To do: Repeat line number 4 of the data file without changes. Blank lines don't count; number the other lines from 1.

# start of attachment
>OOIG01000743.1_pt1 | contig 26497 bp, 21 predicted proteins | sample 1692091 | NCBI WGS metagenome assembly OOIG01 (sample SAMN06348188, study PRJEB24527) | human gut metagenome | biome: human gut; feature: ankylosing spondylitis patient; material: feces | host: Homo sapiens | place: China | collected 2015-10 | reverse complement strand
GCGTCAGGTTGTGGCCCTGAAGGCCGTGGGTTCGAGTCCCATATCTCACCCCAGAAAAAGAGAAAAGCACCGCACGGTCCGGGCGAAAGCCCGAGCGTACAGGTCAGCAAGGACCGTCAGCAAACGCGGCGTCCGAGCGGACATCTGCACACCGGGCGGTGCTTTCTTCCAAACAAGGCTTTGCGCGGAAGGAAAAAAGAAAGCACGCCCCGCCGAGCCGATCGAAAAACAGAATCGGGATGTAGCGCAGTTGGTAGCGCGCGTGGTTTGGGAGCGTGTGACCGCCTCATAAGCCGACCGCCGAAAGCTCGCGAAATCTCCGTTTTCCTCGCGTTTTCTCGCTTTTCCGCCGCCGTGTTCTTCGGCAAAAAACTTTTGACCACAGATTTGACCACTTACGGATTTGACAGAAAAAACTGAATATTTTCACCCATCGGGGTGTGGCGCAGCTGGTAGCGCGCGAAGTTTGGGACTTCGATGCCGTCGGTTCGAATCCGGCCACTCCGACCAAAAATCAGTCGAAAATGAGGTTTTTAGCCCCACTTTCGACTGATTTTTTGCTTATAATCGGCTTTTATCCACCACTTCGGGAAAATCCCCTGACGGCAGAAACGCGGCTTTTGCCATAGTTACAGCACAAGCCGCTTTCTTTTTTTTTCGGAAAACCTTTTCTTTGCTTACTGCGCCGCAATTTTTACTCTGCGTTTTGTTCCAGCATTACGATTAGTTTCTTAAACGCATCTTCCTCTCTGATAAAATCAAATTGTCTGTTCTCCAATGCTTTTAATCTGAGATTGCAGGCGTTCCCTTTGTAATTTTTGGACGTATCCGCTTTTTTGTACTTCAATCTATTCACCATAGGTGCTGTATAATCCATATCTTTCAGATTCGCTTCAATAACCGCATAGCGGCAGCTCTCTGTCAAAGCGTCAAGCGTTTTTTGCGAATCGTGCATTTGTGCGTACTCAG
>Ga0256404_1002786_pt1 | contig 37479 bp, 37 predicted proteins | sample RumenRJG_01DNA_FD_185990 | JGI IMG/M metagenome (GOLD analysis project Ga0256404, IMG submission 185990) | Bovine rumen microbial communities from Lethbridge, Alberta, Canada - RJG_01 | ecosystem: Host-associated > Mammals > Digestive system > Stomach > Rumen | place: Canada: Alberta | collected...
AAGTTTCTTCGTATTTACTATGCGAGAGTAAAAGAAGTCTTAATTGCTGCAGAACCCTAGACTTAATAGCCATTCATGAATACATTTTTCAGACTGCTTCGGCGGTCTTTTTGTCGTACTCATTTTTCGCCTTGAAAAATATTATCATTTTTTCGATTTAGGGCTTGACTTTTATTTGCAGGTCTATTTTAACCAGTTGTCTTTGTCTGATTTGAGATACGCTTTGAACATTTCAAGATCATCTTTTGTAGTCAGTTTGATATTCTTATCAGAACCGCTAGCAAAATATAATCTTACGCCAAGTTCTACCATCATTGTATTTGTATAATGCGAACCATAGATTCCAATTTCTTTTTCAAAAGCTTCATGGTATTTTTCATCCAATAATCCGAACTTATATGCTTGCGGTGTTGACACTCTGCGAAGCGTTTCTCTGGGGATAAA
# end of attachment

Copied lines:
AAGTTTCTTCGTATTTACTATGCGAGAGTAAAAGAAGTCTTAATTGCTGCAGAACCCTAGACTTAATAGCCATTCATGAATACATTTTTCAGACTGCTTCGGCGGTCTTTTTGTCGTACTCATTTTTCGCCTTGAAAAATATTATCATTTTTTCGATTTAGGGCTTGACTTTTATTTGCAGGTCTATTTTAACCAGTTGTCTTTGTCTGATTTGAGATACGCTTTGAACATTTCAAGATCATCTTTTGTAGTCAGTTTGATATTCTTATCAGAACCGCTAGCAAAATATAATCTTACGCCAAGTTCTACCATCATTGTATTTGTATAATGCGAACCATAGATTCCAATTTCTTTTTCAAAAGCTTCATGGTATTTTTCATCCAATAATCCGAACTTATATGCTTGCGGTGTTGACACTCTGCGAAGCGTTTCTCTGGGGATAAA